Keith-Thomas Ayoob, EdD, RD, FADAHealth Blog - Nutrition
I Want My Umami!
Published on 2011-04-12 by Keith-Thomas Ayoob, EdD, RD, FADA
If you’re a “foodie” you may have heard of something called “umami” – often described as “the fifth taste”, joining sweet, salty, sour, and bitter. The latter four tastes have receptors on the taste buds and they even have their own general areas on the tongue where they congregate. Sweet receptors, for example, tend to hang out at the front of the mouth.
Umami however, isn’t really a specific taste, but rather an intensity of taste that’s produced by an amino acid called glutamate. Glutamate amplifies the taste of foods and people seem to like foods with the intensified taste called umami.
Not everyone likes monosodium glutamate (MSG) however. MSG gets blamed as a contributor to lots of ills, most notably “Chinese restaurant syndrome.” This is where people develop headaches, palpitations, a feeling of lightheadedness, and other symptoms, originally tied to having eaten Chinese food. It was first written about in 1968 in an article in the New England Journal of Medicine by a doctor who reported feeling some numbess in the back of his neck and pressure in his face and the muscles in his upper chest. He termed this as “Chinese Restaurant Syndrome” and decided that it was due to the MSG used in Chinese restaurants. That’s pretty much where things started.
But it doesn’t exist. Researchers, try as they might, have never been able to duplicate this syndrome in controlled settings. Even in double-blinded, placebo-controlled settings, with people who report having the syndrome, NOT given the MSG were just as likely as those who did to report symptoms. Oh, the power of the placebo. When follow-up was done, it just didn’t pan out. People given even large amounts of MSG blindly, didn’t exhibit symptoms.
Why no reaction? Probably because MSG is just glutamate with a sodium molecule on the side.
You’ve been eating glutamate your whole life
Glutamate is naturally found all over our food supply. Here’s a list of some foods with lots of glutamate:
Food mg glutamate/100 gm
· Tomatoes 1246
· Mushrooms 42
· Green peas 106
· Parmesan cheese 1680
· Scallops 140
· Spinach 48
· Chicken 22
Maybe that’s why so many people like these foods. Now it’s no secret why the taste of so many foods is enhanced by adding a little parmesan cheese – it’s loaded with glutamate. If you truly have Chinese restaurant syndrome, grated cheese on your pasta would send you to the medicine cabinet for aspirin. It doesn’t. It shouldn’t, either. And you have no reason to fear MSG.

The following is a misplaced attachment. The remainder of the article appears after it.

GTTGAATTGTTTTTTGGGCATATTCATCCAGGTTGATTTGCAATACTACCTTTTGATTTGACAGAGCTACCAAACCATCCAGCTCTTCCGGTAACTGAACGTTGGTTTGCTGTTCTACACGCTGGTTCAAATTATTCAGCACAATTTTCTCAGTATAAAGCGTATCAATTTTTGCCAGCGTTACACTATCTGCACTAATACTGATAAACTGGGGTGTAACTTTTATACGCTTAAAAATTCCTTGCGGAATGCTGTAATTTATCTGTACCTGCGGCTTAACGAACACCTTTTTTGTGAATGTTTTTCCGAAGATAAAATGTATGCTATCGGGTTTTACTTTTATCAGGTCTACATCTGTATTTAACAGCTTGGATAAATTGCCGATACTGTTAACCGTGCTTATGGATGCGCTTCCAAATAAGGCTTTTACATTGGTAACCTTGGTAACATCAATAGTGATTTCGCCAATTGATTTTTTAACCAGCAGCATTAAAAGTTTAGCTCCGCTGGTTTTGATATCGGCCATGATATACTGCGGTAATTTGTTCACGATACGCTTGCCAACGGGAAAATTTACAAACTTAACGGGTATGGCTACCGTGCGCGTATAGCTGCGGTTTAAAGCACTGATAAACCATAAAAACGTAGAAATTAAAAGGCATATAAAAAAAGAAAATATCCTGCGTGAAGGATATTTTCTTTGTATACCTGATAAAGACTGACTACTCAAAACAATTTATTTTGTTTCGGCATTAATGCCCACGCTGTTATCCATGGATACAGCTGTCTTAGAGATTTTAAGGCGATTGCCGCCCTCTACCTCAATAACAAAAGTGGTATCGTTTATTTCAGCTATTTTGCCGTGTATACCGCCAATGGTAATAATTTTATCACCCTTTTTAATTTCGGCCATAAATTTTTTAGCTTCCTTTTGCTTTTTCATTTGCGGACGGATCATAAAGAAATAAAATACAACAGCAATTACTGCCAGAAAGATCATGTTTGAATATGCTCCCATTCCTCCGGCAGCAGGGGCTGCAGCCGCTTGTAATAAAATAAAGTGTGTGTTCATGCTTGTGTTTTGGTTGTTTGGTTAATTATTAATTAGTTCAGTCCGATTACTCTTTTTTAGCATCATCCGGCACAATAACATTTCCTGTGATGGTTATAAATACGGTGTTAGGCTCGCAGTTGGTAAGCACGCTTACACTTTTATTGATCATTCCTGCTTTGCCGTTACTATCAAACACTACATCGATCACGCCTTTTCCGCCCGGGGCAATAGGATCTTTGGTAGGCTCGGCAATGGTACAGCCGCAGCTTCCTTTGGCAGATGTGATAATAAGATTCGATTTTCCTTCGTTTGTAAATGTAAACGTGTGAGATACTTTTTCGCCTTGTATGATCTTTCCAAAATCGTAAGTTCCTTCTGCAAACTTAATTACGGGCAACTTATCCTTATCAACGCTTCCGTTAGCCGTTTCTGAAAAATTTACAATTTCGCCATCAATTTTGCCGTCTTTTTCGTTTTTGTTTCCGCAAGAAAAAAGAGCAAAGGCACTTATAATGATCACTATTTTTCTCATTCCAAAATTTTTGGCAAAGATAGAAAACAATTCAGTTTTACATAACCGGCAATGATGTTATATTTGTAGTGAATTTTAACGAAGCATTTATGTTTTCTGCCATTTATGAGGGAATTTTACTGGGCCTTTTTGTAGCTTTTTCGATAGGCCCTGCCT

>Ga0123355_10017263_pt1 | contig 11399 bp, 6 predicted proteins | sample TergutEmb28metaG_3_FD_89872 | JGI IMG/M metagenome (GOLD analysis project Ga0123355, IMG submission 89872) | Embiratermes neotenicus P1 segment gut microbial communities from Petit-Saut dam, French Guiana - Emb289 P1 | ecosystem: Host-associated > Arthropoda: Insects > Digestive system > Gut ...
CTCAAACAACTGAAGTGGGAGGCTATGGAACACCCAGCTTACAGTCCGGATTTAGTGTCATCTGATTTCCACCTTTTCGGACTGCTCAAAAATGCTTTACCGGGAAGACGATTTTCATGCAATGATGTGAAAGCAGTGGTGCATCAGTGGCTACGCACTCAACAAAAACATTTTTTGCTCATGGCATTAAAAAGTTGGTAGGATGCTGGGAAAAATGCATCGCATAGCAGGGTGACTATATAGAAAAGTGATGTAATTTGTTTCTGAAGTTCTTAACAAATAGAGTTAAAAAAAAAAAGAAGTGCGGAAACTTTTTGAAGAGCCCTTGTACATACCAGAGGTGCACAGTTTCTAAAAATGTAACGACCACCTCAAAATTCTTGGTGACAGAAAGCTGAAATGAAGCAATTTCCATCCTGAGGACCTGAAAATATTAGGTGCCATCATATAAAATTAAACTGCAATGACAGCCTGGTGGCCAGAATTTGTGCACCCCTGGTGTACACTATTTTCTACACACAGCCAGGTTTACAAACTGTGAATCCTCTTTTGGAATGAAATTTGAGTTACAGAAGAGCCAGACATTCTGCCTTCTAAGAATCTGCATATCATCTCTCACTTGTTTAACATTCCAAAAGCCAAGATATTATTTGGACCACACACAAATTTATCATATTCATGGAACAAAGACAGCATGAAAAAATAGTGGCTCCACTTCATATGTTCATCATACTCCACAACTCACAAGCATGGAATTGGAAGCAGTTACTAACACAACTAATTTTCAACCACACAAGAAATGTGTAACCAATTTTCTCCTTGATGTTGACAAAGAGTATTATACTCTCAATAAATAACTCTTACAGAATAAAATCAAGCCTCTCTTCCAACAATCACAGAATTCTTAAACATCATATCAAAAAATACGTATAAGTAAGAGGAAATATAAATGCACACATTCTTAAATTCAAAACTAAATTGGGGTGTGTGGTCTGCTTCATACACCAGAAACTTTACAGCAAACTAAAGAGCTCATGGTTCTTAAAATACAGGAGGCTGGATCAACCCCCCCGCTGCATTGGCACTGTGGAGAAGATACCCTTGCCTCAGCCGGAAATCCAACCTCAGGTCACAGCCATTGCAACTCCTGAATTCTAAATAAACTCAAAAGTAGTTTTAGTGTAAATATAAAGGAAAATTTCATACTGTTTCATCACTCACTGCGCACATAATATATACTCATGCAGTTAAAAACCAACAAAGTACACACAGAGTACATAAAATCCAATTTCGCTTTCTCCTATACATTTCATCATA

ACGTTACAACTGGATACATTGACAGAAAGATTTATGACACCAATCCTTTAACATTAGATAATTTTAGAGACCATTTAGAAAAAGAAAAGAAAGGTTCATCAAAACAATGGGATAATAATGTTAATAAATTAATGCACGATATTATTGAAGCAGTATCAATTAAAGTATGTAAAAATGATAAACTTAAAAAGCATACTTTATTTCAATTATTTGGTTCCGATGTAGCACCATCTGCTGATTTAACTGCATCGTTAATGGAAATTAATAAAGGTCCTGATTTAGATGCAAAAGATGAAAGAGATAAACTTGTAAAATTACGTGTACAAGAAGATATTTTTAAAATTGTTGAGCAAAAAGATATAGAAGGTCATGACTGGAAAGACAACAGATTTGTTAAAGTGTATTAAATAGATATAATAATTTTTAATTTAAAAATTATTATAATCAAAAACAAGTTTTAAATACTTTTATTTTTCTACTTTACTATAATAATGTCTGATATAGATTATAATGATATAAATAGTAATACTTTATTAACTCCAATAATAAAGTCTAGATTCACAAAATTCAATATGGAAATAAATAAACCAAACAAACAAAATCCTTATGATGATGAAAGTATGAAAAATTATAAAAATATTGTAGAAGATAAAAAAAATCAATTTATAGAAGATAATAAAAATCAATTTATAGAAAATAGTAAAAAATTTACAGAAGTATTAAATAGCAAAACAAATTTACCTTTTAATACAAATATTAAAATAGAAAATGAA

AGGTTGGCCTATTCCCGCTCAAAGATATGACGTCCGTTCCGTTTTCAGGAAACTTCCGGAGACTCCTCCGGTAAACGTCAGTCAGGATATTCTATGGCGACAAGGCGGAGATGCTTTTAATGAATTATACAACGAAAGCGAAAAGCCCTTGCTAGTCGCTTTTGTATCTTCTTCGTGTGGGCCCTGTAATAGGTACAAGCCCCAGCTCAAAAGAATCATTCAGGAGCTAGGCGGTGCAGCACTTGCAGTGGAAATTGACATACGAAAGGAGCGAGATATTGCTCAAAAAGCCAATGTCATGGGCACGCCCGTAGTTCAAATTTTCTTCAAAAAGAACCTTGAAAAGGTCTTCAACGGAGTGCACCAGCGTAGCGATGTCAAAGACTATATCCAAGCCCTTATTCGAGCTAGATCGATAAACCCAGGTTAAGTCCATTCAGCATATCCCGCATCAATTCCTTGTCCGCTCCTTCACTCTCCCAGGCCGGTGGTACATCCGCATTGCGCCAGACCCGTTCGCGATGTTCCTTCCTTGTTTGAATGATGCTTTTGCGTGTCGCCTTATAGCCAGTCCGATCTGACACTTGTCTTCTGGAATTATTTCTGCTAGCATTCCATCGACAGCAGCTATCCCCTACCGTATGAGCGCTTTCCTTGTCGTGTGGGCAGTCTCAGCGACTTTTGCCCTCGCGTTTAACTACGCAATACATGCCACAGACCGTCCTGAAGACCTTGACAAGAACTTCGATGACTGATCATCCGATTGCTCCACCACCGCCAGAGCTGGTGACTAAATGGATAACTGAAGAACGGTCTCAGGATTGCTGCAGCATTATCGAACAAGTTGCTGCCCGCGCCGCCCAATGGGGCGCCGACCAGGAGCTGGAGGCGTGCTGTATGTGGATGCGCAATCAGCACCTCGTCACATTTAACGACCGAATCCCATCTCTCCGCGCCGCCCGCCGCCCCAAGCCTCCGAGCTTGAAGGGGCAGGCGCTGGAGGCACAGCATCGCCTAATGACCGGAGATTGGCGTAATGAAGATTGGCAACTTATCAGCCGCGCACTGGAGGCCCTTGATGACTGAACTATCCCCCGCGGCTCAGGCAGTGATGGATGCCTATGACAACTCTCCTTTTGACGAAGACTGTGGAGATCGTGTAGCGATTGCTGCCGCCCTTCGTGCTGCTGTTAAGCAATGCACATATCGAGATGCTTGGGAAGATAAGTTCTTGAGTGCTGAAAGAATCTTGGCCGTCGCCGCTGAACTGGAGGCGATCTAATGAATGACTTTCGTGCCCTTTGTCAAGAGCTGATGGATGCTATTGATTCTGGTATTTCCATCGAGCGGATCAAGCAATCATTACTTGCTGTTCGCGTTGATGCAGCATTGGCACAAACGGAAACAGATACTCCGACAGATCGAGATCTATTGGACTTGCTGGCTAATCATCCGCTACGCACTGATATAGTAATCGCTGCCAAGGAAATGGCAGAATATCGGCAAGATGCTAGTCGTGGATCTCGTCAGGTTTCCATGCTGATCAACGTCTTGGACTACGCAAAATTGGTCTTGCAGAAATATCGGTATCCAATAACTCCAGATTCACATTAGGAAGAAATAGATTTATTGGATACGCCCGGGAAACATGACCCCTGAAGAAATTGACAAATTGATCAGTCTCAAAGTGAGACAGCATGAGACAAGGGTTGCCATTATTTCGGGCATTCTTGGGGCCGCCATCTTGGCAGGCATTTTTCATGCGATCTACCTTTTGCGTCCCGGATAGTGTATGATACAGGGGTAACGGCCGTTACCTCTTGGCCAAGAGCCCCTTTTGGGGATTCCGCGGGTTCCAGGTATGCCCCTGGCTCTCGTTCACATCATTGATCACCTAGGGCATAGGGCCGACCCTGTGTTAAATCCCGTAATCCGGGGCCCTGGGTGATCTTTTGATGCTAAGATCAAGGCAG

By the way, infants get about 150 mg of glutamate daily through breast milk. It’s the most prevalent amino acid in breast milk and they seem to like it that way. It’s even thought that the flavor-intensifying effects of glutamate serve to make breast milk appealing to infants. At any rate, glutamate is OK for them, too.
Could MSG actually be useful?
Maybe. That’s because it has a great ability to enhance the intensity of flavors in foods, kind of like salt can, but it contains less sodium than table salt and you need less of it to get the same flavor punch.
The 2010 US Dietary Guidelines for Americans have called for severe reductions in sodium for most people – only 1500 mg for anyone over age 50 and only 2300 for those under 50. Even if you’re under 50 years old, they only recommend 1500 if you’re in a high-risk group, such as persons with hypertension, diabetes, obesity, and all African-Americans. Most people get at least 3600 mg. of sodium daily, so severe reductions would be needed in everyone’s diet to get to recommended levels, but swapping out some of the sodium in prepared foods and substituting a little MSG would be one way to reduce a product’s sodium level without sacrificing taste.
Something to think about, and you can be sure that manufacturers are thinking about it, too. They want their Nutrition Facts labels to show a reduction in sodium but they also want to make their consumers happy.
Bottom line: MSG is nothing to fear. There’s NO indication it causes Chinese restaurant syndrome, and it may even be a lower-sodium means of ramping up flavor.
Keith-Thomas Ayoob, EdD, RD, FADA
The material on this site is for informational purposes only and is not intended as medical advice. It should not be used to diagnose or treat any medical condition. Consult a licensed medical professional for the diagnosis and treatment of all medical conditions and before starting a new diet or exercise program. If you have a medical emergency, call 911 immediately.